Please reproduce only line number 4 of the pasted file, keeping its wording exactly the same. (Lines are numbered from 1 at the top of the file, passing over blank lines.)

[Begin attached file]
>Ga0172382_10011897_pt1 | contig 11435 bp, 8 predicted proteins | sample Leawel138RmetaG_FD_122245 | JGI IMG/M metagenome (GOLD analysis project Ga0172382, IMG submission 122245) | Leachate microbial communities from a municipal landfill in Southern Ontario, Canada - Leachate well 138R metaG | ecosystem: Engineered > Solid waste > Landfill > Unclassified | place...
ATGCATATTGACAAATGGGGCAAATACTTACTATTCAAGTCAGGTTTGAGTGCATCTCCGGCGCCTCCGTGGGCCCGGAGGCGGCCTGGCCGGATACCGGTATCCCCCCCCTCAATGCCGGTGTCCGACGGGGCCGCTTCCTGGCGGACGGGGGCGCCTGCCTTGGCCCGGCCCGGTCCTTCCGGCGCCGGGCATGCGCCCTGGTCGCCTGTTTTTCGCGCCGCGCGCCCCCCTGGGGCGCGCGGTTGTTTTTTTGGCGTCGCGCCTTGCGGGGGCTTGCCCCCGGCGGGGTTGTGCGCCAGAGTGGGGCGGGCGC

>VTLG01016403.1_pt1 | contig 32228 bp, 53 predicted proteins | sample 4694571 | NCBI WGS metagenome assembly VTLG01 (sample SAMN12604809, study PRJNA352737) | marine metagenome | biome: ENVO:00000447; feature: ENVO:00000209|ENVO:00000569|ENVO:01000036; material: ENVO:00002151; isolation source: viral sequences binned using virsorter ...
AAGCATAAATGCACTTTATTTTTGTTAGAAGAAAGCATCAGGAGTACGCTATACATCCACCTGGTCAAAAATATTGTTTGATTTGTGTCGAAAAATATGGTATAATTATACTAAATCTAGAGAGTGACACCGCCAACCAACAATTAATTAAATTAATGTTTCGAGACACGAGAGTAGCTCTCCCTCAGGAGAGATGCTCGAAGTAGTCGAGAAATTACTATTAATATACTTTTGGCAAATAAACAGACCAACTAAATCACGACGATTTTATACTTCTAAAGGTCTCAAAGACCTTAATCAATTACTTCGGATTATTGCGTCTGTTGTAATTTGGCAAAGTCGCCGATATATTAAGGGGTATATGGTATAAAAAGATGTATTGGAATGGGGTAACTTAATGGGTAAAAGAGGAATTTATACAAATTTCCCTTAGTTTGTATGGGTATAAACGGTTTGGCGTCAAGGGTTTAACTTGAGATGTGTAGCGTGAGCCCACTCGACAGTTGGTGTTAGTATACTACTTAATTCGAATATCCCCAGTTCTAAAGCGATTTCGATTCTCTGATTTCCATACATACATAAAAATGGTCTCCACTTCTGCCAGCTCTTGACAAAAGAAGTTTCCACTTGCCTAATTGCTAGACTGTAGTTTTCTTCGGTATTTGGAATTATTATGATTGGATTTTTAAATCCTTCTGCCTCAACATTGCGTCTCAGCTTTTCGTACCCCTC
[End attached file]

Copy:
AAGCATAAATGCACTTTATTTTTGTTAGAAGAAAGCATCAGGAGTACGCTATACATCCACCTGGTCAAAAATATTGTTTGATTTGTGTCGAAAAATATGGTATAATTATACTAAATCTAGAGAGTGACACCGCCAACCAACAATTAATTAAATTAATGTTTCGAGACACGAGAGTAGCTCTCCCTCAGGAGAGATGCTCGAAGTAGTCGAGAAATTACTATTAATATACTTTTGGCAAATAAACAGACCAACTAAATCACGACGATTTTATACTTCTAAAGGTCTCAAAGACCTTAATCAATTACTTCGGATTATTGCGTCTGTTGTAATTTGGCAAAGTCGCCGATATATTAAGGGGTATATGGTATAAAAAGATGTATTGGAATGGGGTAACTTAATGGGTAAAAGAGGAATTTATACAAATTTCCCTTAGTTTGTATGGGTATAAACGGTTTGGCGTCAAGGGTTTAACTTGAGATGTGTAGCGTGAGCCCACTCGACAGTTGGTGTTAGTATACTACTTAATTCGAATATCCCCAGTTCTAAAGCGATTTCGATTCTCTGATTTCCATACATACATAAAAATGGTCTCCACTTCTGCCAGCTCTTGACAAAAGAAGTTTCCACTTGCCTAATTGCTAGACTGTAGTTTTCTTCGGTATTTGGAATTATTATGATTGGATTTTTAAATCCTTCTGCCTCAACATTGCGTCTCAGCTTTTCGTACCCCTC